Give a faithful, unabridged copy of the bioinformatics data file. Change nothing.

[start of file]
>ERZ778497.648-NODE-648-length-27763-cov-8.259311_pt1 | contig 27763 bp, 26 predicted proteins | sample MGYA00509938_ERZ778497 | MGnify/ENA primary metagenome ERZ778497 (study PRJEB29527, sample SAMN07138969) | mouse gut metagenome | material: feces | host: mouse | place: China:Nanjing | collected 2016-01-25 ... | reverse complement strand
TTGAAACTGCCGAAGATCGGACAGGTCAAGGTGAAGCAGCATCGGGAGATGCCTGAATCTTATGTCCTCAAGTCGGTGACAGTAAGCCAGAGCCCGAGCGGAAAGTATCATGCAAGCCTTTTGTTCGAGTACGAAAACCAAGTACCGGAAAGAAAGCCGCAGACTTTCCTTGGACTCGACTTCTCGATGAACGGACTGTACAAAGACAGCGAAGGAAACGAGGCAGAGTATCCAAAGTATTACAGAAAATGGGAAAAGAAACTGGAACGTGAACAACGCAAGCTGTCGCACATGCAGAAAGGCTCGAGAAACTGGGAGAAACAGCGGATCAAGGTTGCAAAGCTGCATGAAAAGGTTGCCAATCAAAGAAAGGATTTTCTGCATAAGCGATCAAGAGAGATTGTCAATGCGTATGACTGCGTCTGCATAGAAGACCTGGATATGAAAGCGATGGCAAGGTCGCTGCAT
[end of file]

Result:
>ERZ778497.648-NODE-648-length-27763-cov-8.259311_pt1 | contig 27763 bp, 26 predicted proteins | sample MGYA00509938_ERZ778497 | MGnify/ENA primary metagenome ERZ778497 (study PRJEB29527, sample SAMN07138969) | mouse gut metagenome | material: feces | host: mouse | place: China:Nanjing | collected 2016-01-25 ... | reverse complement strand
TTGAAACTGCCGAAGATCGGACAGGTCAAGGTGAAGCAGCATCGGGAGATGCCTGAATCTTATGTCCTCAAGTCGGTGACAGTAAGCCAGAGCCCGAGCGGAAAGTATCATGCAAGCCTTTTGTTCGAGTACGAAAACCAAGTACCGGAAAGAAAGCCGCAGACTTTCCTTGGACTCGACTTCTCGATGAACGGACTGTACAAAGACAGCGAAGGAAACGAGGCAGAGTATCCAAAGTATTACAGAAAATGGGAAAAGAAACTGGAACGTGAACAACGCAAGCTGTCGCACATGCAGAAAGGCTCGAGAAACTGGGAGAAACAGCGGATCAAGGTTGCAAAGCTGCATGAAAAGGTTGCCAATCAAAGAAAGGATTTTCTGCATAAGCGATCAAGAGAGATTGTCAATGCGTATGACTGCGTCTGCATAGAAGACCTGGATATGAAAGCGATGGCAAGGTCGCTGCAT